June 18, 2014
Montgomery County farmer Jeremy Brown harvests wheat near Snowdoun.
Frequent showers are a blessing for farmers who have corn, cotton and peanuts growing in their fields, but many Alabama wheat farmers are hoping for a few dry days to finish harvesting their crop.
“The rain has slowed down harvest time for wheat farmers across the state,” said Alabama Farmers Federation Wheat and Feed Grains Director Carla Hornady. “We’re hoping the weather will stay dry long enough so farmers can get their crops harvested before they’re lost.”
Alabama farmers planted 230,000 acres of winter wheat, according to the USDA National Agricultural Statistics Service (NASS). Normally by this time of year, more than half of the wheat crop is harvested, but NASS reports this week indicate only 35 percent of the crop is gathered.
Jeremy Brown, a Montgomery County farmer who planted 850 acres of wheat, is in a hurry to harvest his crop following repeated thundershowers. The delay also has him behind in planting soybeans, which immediately follows his wheat crop.
“We are having a decent yield on our wheat this year,” Brown said. “The biggest disadvantage we’ve had is the abnormal amount of rain. We’d like to start harvesting wheat in the middle of May and have soybeans planted by June 15. We’re looking to be more than a month behind on getting our soybeans planted.”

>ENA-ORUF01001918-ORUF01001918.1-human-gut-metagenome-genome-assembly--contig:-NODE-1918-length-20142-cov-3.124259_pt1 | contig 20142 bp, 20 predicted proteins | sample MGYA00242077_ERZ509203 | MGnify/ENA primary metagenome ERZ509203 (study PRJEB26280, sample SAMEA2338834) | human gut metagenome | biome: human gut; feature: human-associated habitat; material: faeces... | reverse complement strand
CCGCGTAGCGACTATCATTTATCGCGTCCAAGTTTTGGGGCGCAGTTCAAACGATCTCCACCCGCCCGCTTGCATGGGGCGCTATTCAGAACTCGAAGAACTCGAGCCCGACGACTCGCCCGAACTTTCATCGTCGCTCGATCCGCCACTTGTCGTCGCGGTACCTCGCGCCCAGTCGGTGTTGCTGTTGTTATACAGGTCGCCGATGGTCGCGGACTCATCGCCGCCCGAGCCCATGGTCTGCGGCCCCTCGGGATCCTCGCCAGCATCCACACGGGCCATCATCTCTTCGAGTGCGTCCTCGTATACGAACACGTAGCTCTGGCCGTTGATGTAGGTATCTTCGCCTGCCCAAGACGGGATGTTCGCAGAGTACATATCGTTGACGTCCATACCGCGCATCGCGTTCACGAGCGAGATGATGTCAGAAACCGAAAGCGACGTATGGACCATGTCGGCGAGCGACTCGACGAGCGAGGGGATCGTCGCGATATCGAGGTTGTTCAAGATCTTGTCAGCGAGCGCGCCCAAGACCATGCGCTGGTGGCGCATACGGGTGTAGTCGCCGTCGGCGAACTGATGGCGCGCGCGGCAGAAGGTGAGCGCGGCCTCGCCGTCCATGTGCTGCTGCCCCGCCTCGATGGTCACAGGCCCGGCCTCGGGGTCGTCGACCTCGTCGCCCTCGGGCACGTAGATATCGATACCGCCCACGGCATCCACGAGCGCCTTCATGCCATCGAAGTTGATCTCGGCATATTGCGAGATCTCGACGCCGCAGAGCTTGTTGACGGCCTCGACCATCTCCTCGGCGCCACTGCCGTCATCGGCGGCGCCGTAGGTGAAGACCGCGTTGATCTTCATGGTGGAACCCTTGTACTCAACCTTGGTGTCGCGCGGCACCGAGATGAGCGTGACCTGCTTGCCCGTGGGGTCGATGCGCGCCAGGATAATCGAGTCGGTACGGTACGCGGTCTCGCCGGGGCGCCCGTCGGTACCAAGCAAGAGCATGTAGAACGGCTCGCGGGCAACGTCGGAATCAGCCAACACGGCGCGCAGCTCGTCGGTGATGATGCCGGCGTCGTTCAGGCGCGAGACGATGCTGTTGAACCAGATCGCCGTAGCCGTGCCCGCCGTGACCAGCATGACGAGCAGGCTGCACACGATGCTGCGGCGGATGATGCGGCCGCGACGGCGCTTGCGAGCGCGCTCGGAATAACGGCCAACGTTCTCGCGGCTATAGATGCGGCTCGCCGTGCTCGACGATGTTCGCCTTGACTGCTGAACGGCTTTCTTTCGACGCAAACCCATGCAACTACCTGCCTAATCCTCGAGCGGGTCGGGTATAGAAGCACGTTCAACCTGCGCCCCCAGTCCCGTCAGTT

If it’s not harvested on time, the tiny wheat seeds fall off the plant, or in the case of excess rain the seeds begin to sprout on the head of the stalk. Once the seeds germinate, the amount farmers are paid for the crop goes down.
Pickens County farmer Mike Dee said he learned a lesson from last year’s similar situation and tried a different approach to his harvest plan.
“We got so far behind last year because of the rain that we decided to go into the higher moisture wheat and muddier grounds and allowed the wheat to dry in the bins this year,” Dee said. “We were able to beat most of the rain and get a good harvest. We got caught by one storm which cost us a considerable amount of test weight per bushel.”
While consumers typically associate wheat with bread, much of Alabama’s wheat has another destination.
“Some of it will be used for flour, but most of what we grow goes into animal feed,” Brown said.